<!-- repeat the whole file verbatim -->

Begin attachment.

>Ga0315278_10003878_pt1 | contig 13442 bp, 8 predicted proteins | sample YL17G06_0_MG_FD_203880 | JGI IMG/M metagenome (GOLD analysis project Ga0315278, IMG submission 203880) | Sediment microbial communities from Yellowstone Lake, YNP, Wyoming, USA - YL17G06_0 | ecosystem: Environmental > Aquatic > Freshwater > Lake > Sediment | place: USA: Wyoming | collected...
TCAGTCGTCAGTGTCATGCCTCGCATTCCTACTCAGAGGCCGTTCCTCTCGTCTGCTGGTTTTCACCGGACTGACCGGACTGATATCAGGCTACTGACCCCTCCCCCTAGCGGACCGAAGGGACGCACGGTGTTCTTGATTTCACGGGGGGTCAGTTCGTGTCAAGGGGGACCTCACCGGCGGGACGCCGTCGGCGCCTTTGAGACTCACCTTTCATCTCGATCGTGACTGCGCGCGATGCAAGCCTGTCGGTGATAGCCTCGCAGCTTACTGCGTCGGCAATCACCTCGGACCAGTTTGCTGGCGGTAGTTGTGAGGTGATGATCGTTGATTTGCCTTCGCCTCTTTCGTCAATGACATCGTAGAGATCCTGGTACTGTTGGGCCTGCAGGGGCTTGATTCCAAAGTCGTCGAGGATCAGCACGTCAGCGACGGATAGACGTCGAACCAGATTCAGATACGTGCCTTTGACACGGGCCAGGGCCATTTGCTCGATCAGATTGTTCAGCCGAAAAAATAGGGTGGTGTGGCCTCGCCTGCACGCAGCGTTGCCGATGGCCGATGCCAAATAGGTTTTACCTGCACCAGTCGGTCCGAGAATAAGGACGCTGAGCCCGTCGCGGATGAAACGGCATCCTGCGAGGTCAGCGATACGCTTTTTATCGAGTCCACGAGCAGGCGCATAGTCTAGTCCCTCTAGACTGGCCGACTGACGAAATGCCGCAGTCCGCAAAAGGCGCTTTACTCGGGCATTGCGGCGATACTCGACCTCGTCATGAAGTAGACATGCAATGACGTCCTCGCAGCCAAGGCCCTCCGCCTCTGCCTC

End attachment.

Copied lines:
>Ga0315278_10003878_pt1 | contig 13442 bp, 8 predicted proteins | sample YL17G06_0_MG_FD_203880 | JGI IMG/M metagenome (GOLD analysis project Ga0315278, IMG submission 203880) | Sediment microbial communities from Yellowstone Lake, YNP, Wyoming, USA - YL17G06_0 | ecosystem: Environmental > Aquatic > Freshwater > Lake > Sediment | place: USA: Wyoming | collected...
TCAGTCGTCAGTGTCATGCCTCGCATTCCTACTCAGAGGCCGTTCCTCTCGTCTGCTGGTTTTCACCGGACTGACCGGACTGATATCAGGCTACTGACCCCTCCCCCTAGCGGACCGAAGGGACGCACGGTGTTCTTGATTTCACGGGGGGTCAGTTCGTGTCAAGGGGGACCTCACCGGCGGGACGCCGTCGGCGCCTTTGAGACTCACCTTTCATCTCGATCGTGACTGCGCGCGATGCAAGCCTGTCGGTGATAGCCTCGCAGCTTACTGCGTCGGCAATCACCTCGGACCAGTTTGCTGGCGGTAGTTGTGAGGTGATGATCGTTGATTTGCCTTCGCCTCTTTCGTCAATGACATCGTAGAGATCCTGGTACTGTTGGGCCTGCAGGGGCTTGATTCCAAAGTCGTCGAGGATCAGCACGTCAGCGACGGATAGACGTCGAACCAGATTCAGATACGTGCCTTTGACACGGGCCAGGGCCATTTGCTCGATCAGATTGTTCAGCCGAAAAAATAGGGTGGTGTGGCCTCGCCTGCACGCAGCGTTGCCGATGGCCGATGCCAAATAGGTTTTACCTGCACCAGTCGGTCCGAGAATAAGGACGCTGAGCCCGTCGCGGATGAAACGGCATCCTGCGAGGTCAGCGATACGCTTTTTATCGAGTCCACGAGCAGGCGCATAGTCTAGTCCCTCTAGACTGGCCGACTGACGAAATGCCGCAGTCCGCAAAAGGCGCTTTACTCGGGCATTGCGGCGATACTCGACCTCGTCATGAAGTAGACATGCAATGACGTCCTCGCAGCCAAGGCCCTCCGCCTCTGCCTC